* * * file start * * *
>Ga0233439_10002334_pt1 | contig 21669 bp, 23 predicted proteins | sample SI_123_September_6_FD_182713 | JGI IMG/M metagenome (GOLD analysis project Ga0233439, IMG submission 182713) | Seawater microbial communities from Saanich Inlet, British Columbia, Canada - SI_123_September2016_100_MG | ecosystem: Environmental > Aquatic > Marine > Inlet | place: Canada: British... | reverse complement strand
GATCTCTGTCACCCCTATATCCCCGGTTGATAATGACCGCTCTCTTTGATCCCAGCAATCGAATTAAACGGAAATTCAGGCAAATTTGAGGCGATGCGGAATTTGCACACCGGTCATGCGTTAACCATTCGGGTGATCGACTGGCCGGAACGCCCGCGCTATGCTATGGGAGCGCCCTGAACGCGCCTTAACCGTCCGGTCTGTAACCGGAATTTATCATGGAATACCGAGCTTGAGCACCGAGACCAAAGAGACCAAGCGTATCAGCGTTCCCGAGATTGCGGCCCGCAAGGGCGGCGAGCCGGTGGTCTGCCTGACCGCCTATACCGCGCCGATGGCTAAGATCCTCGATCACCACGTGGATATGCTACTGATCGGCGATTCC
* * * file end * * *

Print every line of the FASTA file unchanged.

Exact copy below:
>Ga0233439_10002334_pt1 | contig 21669 bp, 23 predicted proteins | sample SI_123_September_6_FD_182713 | JGI IMG/M metagenome (GOLD analysis project Ga0233439, IMG submission 182713) | Seawater microbial communities from Saanich Inlet, British Columbia, Canada - SI_123_September2016_100_MG | ecosystem: Environmental > Aquatic > Marine > Inlet | place: Canada: British... | reverse complement strand
GATCTCTGTCACCCCTATATCCCCGGTTGATAATGACCGCTCTCTTTGATCCCAGCAATCGAATTAAACGGAAATTCAGGCAAATTTGAGGCGATGCGGAATTTGCACACCGGTCATGCGTTAACCATTCGGGTGATCGACTGGCCGGAACGCCCGCGCTATGCTATGGGAGCGCCCTGAACGCGCCTTAACCGTCCGGTCTGTAACCGGAATTTATCATGGAATACCGAGCTTGAGCACCGAGACCAAAGAGACCAAGCGTATCAGCGTTCCCGAGATTGCGGCCCGCAAGGGCGGCGAGCCGGTGGTCTGCCTGACCGCCTATACCGCGCCGATGGCTAAGATCCTCGATCACCACGTGGATATGCTACTGATCGGCGATTCC